Since we announced Let’s Encrypt we’ve often been asked how we’ll ensure that we don’t issue certificates for phishing and malware sites. The concern most commonly expressed is that having valid HTTPS certificates helps these sites look more legitimate, making people more likely to trust them.
Deciding what to do here has been tough. On the one hand, we don’t like these sites any more than anyone else does, and our mission is to help build a safer and more secure Web. On the other hand, we’re not sure that certificate issuance (at least for Domain Validation) is the right level on which to be policing phishing and malware sites in 2015. This post explains our thinking in order to encourage a conversation about the CA ecosystem’s role in fighting these malicious sites.
CAs Make Poor Content Watchdogs
Let’s Encrypt is going to be issuing Domain Validation (DV) certificates. On a technical level, a DV certificate asserts that a public key belongs to a domain – it says nothing else about a site’s content or who runs it. DV certificates do not include any information about a website’s reputation, real-world identity, or safety. However, many people believe the mere presence of DV certificate ought to connote at least some of these things.
Treating a DV certificate as a kind of “seal of approval” for a site’s content is problematic for several reasons.
First, CAs are not well positioned to operate anti-phishing and anti-malware operations – or to police content more generally. They simply do not have sufficient ongoing visibility into sites’ content. The best CAs can do is check with organizations that have much greater content awareness, such as Microsoft and Google. Google and Microsoft consume vast quantities of data about the Web from massive crawling and reporting infrastructures. This data allows them to use complex machine learning algorithms (developed and operated by dozens of staff) to identify malicious sites and content.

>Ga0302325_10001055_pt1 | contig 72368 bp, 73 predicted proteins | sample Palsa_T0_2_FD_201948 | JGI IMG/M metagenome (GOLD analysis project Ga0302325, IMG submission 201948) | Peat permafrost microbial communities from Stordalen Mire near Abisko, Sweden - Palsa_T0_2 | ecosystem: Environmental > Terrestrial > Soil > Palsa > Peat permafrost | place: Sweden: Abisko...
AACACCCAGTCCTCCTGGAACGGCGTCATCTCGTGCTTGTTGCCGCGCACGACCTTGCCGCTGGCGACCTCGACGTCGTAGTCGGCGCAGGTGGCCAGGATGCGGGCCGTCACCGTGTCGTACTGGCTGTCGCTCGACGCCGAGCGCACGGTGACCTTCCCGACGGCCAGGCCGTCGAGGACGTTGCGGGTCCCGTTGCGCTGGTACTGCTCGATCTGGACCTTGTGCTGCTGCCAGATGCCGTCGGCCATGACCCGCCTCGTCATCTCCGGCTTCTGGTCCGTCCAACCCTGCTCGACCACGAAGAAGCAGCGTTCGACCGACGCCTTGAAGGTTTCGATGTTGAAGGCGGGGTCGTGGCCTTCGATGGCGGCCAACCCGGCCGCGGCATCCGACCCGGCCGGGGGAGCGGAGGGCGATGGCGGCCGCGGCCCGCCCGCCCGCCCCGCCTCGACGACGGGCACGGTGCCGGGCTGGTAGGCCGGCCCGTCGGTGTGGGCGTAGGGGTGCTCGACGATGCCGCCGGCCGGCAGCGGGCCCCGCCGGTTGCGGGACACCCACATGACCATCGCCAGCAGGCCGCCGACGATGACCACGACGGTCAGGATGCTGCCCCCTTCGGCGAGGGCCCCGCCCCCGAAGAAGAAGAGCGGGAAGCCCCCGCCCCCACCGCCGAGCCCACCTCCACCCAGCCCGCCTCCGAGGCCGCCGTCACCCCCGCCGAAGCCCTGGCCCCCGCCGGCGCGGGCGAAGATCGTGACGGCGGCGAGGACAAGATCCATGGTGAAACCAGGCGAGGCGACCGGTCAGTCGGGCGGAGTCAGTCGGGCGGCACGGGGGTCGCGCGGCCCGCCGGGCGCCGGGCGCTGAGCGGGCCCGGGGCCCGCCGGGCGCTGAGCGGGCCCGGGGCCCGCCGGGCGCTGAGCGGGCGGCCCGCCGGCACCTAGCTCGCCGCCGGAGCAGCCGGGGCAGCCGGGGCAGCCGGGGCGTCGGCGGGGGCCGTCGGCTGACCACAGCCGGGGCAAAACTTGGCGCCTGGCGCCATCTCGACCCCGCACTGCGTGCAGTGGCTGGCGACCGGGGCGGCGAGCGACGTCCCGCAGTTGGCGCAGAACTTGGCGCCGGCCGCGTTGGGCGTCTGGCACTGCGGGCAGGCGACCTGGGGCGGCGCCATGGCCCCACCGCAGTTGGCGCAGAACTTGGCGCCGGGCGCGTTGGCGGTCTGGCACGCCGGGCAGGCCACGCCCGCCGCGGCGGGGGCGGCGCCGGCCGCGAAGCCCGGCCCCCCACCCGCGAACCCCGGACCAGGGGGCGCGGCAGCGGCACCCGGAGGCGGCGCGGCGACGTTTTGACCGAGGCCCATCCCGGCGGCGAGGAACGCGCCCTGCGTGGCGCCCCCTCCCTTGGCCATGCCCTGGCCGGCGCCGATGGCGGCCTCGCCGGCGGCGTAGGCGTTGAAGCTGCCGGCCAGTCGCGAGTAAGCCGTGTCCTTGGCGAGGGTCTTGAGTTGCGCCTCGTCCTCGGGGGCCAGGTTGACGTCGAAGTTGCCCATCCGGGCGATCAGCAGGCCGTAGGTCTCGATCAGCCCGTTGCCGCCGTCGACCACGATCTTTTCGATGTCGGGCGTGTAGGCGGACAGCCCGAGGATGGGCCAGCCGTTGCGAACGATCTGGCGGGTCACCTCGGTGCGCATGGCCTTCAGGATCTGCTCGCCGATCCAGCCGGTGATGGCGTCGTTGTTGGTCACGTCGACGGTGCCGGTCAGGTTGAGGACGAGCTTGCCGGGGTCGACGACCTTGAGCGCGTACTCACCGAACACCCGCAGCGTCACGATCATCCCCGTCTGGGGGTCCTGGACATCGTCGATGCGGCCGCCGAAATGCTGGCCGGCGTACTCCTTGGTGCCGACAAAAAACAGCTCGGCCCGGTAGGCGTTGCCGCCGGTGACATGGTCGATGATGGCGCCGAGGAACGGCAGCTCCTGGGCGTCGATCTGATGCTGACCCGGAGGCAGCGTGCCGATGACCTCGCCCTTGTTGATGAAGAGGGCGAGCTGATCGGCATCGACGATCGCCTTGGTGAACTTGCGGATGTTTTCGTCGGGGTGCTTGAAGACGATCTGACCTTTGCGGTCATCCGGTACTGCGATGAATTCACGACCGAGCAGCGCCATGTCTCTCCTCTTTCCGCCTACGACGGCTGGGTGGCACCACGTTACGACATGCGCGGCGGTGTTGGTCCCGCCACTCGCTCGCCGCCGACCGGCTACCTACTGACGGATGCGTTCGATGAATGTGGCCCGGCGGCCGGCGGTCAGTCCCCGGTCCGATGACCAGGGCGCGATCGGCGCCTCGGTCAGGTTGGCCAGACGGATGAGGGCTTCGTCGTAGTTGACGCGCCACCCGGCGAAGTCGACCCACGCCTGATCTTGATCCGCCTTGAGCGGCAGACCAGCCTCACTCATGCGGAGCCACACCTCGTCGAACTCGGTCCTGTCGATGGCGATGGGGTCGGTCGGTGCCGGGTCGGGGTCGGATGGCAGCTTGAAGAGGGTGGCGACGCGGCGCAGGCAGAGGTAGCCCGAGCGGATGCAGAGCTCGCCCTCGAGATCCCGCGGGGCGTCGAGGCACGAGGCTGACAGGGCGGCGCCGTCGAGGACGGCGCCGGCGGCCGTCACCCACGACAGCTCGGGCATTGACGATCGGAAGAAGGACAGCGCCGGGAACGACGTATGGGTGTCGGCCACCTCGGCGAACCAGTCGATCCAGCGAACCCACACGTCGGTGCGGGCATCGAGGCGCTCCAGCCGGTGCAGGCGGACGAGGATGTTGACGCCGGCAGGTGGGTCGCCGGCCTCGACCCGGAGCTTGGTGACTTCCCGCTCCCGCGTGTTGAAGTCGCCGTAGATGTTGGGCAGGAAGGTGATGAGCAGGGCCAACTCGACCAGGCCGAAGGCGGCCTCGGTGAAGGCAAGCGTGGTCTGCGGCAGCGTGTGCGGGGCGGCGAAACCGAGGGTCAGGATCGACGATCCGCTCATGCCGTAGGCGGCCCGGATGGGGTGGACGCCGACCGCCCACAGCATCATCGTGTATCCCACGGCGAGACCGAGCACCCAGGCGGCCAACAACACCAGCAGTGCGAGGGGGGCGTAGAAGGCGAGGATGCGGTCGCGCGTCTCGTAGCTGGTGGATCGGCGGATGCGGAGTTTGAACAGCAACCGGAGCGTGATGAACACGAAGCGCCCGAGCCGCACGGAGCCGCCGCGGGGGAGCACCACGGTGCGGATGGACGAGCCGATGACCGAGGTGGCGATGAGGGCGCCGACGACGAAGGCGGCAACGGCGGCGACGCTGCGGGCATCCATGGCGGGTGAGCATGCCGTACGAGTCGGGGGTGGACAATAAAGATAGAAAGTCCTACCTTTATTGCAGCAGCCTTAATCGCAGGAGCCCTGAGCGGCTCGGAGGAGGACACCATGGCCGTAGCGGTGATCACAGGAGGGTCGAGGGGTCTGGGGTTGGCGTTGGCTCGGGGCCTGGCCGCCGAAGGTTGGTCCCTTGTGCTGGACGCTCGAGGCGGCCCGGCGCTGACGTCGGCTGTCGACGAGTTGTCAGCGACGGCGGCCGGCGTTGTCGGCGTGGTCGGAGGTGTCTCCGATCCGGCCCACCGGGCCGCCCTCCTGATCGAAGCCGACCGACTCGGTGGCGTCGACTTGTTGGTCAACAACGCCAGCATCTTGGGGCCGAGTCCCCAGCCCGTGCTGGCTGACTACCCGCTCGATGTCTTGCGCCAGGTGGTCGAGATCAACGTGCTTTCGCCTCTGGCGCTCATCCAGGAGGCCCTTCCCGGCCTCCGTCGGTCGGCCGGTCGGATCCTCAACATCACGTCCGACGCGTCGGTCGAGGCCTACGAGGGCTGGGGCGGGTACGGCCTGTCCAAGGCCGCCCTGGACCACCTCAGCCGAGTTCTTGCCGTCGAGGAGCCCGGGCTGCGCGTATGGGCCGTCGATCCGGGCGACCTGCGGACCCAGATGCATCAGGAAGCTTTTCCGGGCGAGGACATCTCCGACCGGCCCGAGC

Even if a CA checks for phishing and malware status with a good API, the CA’s ability to accurately express information regarding phishing and malware is extremely limited. Site content can change much faster than certificate issuance and revocation cycles, phishing and malware status can be page-specific, and certificates and their related browser UIs contain little, if any, information about phishing or malware status. When a CA doesn’t issue a certificate for a site with phishing or malware content, users simply don’t see a lock icon. Users are much better informed and protected when browsers include anti-phishing and anti-malware features, which typically do not suffer from any of these limitations.
Another issue with treating DV certificates as a “seal of approval” for site content is that there is no standard for CA anti-phishing and anti-malware measures beyond a simple blacklist of high-value domains, so enforcement is inconsistent across the thousands of CAs trusted by major browsers. Even if one CA takes extraordinary measures to weed out bad sites, attackers can simply shop around to different CAs. The bad guys will almost always be able to get a certificate and hold onto it long enough to exploit people. It doesn’t matter how sophisticated the best CA anti-phishing and anti-malware programs are, it only matters how good the worst are. It’s a “find the weakest link” scenario, and weak links aren’t hard to find.